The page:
IN OTHER NEWS...
NY town considers future of local transfer station's feral cat colony — Newsday
The Oceanside Transfer Station in Hempstead, New York plays host to the town's waste tonnage — and, on any given day, around 15 to 20 feral cats.
That cat colony has become the center of a years-long lawsuit, with plaintiff Stanley Lombardo — the cats' primary caretaker until his retirement from the local sanitation department in 2016 — fighting for the right to keep looking after them. Lombardo continued feeding the cats until the spring of 2017, when his former co-workers received instructions to bar him from the property — a violation, Lombardo asserts, of his First Amendment rights.
The suit was dismissed in March, but Lombardo has since filed an amended complaint. In the meantime, the colony has others on its side: town mechanic Rich Spiotta (dubbed "Catman" by his co-workers) has spent the past eight years caring for the cats, spending approximately $200 of his own money each month on food. Most of the cats, he told Newsday, have been spayed or neutered.
"They didn't ask to be born in this environment," he said. "So it's the least we can do, to give them a decent life."
AROUND THE WORLD
UK waste and recycling company calls for ban on environmentally unsustainable items — RECYCLING magazine
During this week's WasteExpo, GAIA Associate Director Monica Wilson called on the U.S. recycling industry to support overall waste reduction — especially with regard to single-use plastics.
"For years, we've been told by brands and industry to collect and recycle more plastic," she told conference attendees on Wednesday. "But at this point, with waste exports shifting from country to country, we don't know where it's ending up — and now it's the U.S. industry that's feeling the heat."
"[The recycling industry] needs to say, 'Yes, we need less production of single-use plastics so we can get our jobs done," she added.
While that may be a long way off for the U.S., U.K.-based Business Waste has stepped up to the challenge. The business waste and recycling company is calling for a ban on what it considers to be the "worst offenders" with regard to eco-unfriendly waste: plastic bags, disposable diapers, fishing lines, plastic cigarette filters, PET bottles, Styrofoam and aluminum cans.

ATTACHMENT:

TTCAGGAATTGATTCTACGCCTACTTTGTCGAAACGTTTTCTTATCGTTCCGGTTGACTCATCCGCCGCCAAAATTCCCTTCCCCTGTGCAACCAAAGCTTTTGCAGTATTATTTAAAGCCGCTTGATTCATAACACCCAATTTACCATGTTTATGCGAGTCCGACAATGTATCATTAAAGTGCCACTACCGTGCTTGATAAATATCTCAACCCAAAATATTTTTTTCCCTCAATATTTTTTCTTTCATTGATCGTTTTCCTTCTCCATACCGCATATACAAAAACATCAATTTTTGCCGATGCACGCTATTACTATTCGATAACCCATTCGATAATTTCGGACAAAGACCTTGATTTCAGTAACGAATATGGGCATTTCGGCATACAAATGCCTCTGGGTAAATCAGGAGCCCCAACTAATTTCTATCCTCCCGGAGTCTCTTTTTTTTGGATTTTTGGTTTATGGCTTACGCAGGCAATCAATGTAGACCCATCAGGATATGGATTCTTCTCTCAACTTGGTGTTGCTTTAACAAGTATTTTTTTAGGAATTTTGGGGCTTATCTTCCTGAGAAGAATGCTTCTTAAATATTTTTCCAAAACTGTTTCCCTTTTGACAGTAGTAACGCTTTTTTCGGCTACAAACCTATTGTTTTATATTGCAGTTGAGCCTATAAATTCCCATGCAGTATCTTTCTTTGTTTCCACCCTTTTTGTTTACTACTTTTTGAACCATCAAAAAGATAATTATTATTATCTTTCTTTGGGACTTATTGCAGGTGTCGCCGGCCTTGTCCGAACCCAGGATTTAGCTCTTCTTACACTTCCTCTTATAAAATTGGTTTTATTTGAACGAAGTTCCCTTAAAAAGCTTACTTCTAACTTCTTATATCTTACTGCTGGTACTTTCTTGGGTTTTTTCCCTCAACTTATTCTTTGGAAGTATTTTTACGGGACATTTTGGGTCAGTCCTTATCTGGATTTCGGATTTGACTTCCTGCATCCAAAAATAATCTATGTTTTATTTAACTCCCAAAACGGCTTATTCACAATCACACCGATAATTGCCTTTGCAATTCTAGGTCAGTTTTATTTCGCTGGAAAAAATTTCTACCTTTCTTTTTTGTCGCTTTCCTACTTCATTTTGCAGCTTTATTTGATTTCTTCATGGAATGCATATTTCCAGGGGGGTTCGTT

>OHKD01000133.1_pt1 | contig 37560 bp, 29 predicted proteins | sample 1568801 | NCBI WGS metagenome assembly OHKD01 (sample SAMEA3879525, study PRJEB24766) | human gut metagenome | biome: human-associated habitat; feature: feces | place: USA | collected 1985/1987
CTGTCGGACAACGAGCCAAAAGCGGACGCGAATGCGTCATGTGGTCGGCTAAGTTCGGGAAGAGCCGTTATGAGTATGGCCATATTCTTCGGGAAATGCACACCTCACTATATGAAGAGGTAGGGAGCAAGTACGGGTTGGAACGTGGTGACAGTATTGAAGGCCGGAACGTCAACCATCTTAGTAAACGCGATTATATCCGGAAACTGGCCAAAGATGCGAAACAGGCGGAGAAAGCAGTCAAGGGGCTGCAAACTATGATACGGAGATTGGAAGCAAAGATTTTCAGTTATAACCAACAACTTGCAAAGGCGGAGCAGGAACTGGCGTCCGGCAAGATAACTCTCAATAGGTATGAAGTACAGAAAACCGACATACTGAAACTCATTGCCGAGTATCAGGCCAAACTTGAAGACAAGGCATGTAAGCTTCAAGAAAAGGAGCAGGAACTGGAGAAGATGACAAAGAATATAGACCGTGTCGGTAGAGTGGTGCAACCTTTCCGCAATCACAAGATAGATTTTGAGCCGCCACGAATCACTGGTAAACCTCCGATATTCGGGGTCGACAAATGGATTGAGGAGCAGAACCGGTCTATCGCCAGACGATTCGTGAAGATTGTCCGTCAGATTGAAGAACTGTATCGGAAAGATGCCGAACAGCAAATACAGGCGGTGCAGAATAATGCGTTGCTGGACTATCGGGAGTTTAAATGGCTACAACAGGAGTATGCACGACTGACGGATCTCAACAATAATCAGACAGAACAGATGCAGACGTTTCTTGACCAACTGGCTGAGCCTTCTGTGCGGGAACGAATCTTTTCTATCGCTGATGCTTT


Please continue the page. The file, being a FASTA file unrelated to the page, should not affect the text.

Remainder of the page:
"We truly believe that there cannot be significant change to the amount of single-use plastic — and other materials — going to landfill without equally significant action," said Business Waste spokesperson Mark Hall. "Banning these products might seem like a big step, but as we've shown, there are plenty of eco-friendly alternatives. The best way to encourage businesses to innovate and find better ways of manufacturing is to create demand for it, and that's what we believe a ban on these items would do."
SEEN & HEARD
Wrapping up my time at #WasteExpo in Vegas, marathon 3 days. Took a different approach this year of less quick turn coverage/tweeting and more interviews. Stay tuned for stories on immigration, future of landfills, climate change and more on @WasteDive in coming weeks! pic.twitter.com/0AGwLZ7d0u— Cole Rosengren (@ColeRosengren) May 9, 2019
Good step, but "emerging economies" is irritating and inaccurate terminology. China and other Asian countries are asserting equality w other OECD nations large and small, not victimhood, as shown by their decisions not to take plastic scrap (but instead use their own).— Kate O'Neill (@kmoneill2530) May 9, 2019
been there pic.twitter.com/QcTWsvgfVD— Erika W. Smith (@erikawynn) May 5, 2019